On Monday, the Trump administration is expected to take its most aggressive step in countering Iran since withdrawing from the nuclear deal. The U.S. will reimpose a massive set of sanctions targeting more than 700 entities. Nick Schifrin discusses the move with Brian Hook, Senior Policy Advisor to the Secretary of State, and Trita Parisa, former president of the National Iranian American Council.
  12. How polling has changed since the 2016 election2018/11/02
    Democratic Congressional candidates now hold a nine-point advantage over Republicans, according to the latest poll from the PBS NewsHour, NPR and Marist. But can polls be trusted? In 2016, polls in key states showed Hillary Clinton winning handily. Donald Trump won all three. Judy Woodruff discusses with NPR’s Domenico Montanaro and Patrick Murray of the Monmouth University Polling Institute.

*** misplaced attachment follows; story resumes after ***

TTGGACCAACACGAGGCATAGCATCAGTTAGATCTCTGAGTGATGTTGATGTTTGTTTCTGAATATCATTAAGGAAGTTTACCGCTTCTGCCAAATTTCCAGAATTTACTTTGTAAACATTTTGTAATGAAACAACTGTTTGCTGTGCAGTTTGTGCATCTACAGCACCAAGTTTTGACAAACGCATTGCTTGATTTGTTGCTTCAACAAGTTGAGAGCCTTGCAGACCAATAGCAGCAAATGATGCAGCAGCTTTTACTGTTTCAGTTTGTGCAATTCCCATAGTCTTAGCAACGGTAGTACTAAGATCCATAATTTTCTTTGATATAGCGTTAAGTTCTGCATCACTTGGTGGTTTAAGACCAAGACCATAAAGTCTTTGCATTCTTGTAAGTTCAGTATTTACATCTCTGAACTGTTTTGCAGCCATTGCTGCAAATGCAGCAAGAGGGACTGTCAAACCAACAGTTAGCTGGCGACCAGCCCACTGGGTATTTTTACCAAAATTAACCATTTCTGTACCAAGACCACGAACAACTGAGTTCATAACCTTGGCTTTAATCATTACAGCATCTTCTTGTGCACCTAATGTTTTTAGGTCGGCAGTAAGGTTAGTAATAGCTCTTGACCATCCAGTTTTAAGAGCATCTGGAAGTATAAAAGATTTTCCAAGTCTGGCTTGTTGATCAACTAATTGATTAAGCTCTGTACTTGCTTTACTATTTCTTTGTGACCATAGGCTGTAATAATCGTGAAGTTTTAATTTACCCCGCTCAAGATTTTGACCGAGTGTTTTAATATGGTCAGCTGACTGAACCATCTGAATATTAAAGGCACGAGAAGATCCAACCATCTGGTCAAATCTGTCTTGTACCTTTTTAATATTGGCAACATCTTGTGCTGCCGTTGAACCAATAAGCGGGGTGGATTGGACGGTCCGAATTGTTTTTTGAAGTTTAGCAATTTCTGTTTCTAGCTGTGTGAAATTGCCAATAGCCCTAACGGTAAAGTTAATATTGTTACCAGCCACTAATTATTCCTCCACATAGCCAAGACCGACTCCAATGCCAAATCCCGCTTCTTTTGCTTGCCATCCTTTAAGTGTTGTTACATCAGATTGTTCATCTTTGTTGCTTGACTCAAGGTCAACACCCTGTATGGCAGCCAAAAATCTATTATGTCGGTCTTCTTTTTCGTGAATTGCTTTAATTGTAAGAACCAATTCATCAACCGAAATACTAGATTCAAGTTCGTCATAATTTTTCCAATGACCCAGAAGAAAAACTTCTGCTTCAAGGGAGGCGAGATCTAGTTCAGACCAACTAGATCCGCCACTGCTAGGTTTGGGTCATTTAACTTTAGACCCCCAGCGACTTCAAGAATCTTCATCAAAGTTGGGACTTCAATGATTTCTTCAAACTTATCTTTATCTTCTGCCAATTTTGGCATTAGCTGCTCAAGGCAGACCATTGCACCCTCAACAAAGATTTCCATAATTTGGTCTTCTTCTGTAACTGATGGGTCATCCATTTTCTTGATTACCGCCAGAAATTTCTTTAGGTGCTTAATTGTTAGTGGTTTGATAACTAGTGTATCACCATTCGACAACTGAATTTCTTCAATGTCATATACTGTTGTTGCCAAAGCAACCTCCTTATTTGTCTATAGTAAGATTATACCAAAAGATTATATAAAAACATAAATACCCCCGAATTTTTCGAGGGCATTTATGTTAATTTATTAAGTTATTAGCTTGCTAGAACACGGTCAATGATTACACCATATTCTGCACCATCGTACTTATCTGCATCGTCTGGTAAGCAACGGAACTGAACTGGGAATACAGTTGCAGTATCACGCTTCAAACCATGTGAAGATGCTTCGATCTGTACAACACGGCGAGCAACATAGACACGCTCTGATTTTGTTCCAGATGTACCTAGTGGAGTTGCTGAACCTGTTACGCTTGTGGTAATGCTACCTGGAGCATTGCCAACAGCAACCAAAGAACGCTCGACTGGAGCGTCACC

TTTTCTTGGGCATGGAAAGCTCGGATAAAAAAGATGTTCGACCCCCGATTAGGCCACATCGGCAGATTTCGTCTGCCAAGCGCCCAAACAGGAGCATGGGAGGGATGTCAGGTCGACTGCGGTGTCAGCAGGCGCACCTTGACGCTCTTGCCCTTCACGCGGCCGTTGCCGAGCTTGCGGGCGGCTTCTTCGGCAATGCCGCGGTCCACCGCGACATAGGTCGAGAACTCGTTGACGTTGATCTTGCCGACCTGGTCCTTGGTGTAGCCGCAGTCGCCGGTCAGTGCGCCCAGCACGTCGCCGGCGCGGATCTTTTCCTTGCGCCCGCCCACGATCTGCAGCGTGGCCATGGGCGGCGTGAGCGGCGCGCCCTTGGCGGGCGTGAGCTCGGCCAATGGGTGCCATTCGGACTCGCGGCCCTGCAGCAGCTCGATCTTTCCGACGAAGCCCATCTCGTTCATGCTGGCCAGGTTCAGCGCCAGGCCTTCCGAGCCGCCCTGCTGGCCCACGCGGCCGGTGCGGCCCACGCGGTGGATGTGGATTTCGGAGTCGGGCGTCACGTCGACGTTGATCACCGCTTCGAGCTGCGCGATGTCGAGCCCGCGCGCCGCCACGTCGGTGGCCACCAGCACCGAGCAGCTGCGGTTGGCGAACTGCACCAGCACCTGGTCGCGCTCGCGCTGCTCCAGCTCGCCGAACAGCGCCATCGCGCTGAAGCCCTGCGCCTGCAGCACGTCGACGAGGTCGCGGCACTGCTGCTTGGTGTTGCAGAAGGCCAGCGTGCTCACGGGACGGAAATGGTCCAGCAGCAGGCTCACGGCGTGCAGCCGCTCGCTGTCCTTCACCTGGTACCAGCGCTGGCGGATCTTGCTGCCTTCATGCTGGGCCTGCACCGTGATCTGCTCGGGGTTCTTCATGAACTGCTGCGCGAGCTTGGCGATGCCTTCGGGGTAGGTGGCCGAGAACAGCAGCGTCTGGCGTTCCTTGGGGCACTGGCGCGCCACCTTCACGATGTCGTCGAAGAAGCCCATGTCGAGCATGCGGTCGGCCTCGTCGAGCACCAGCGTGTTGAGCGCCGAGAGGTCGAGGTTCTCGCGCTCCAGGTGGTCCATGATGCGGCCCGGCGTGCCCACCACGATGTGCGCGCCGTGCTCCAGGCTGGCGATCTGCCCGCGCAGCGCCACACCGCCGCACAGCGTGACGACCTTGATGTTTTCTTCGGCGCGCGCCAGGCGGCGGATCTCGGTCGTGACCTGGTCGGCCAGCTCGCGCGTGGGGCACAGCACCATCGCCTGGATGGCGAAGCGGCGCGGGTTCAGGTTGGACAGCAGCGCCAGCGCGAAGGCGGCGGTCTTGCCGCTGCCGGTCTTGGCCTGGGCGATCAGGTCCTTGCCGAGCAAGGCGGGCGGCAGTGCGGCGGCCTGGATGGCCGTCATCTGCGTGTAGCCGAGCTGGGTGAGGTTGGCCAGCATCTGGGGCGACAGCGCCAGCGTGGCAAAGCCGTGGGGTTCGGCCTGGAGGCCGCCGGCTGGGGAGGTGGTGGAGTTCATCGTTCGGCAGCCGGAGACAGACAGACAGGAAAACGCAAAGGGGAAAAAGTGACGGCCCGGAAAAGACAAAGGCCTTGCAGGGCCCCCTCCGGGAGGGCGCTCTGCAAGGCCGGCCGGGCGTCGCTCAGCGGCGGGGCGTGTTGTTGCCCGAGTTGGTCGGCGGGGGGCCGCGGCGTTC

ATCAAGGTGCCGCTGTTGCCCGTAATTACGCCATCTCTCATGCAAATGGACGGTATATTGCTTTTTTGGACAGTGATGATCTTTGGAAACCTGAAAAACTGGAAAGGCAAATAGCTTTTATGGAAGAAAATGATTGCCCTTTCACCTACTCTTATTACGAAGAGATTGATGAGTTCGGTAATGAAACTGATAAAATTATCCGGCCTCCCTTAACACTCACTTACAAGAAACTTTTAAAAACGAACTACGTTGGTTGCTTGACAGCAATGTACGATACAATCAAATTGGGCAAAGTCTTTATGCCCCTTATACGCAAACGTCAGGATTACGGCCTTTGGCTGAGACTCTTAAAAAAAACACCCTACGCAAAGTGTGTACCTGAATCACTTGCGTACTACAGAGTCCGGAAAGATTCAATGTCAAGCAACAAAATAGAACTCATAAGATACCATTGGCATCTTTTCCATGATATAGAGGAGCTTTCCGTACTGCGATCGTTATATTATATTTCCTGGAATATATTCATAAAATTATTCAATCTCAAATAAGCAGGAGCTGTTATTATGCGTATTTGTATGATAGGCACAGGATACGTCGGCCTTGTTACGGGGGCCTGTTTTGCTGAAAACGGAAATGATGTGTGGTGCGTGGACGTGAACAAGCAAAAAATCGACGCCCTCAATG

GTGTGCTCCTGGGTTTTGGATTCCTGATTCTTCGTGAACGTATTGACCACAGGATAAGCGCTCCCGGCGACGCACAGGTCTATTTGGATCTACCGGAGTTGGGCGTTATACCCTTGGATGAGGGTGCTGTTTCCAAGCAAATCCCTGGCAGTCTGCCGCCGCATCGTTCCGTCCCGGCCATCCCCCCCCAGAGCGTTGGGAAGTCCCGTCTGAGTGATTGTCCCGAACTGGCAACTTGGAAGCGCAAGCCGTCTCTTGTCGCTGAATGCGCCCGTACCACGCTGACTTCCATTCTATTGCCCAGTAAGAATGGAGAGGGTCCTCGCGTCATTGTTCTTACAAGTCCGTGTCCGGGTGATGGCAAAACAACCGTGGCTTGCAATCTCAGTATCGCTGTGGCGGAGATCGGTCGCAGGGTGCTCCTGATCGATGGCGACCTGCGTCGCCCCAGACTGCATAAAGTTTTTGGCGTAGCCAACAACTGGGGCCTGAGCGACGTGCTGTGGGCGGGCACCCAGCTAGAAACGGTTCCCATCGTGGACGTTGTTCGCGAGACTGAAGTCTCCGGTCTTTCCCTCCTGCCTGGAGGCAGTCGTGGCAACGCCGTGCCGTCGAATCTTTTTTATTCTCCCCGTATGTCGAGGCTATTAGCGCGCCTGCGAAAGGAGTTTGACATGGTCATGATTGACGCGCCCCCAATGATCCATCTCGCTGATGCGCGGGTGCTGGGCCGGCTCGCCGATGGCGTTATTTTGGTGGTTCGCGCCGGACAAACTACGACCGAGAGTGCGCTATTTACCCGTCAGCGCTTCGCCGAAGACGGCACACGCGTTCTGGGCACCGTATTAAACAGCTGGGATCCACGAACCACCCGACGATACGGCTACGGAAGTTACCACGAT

13. Shields and Brooks on Trump’s focus on immigration, midterm closing arguments2018/11/02
    Syndicated columnist Mark Shields and New York Times columnist David Brooks join Judy Woodruff to discuss the uptick of extremism during this election season, as well as the role of immigration and racial politics in the 2018 midterm elections.
  14. Could Harvard discrimination case change college admissions nationwide?2018/11/02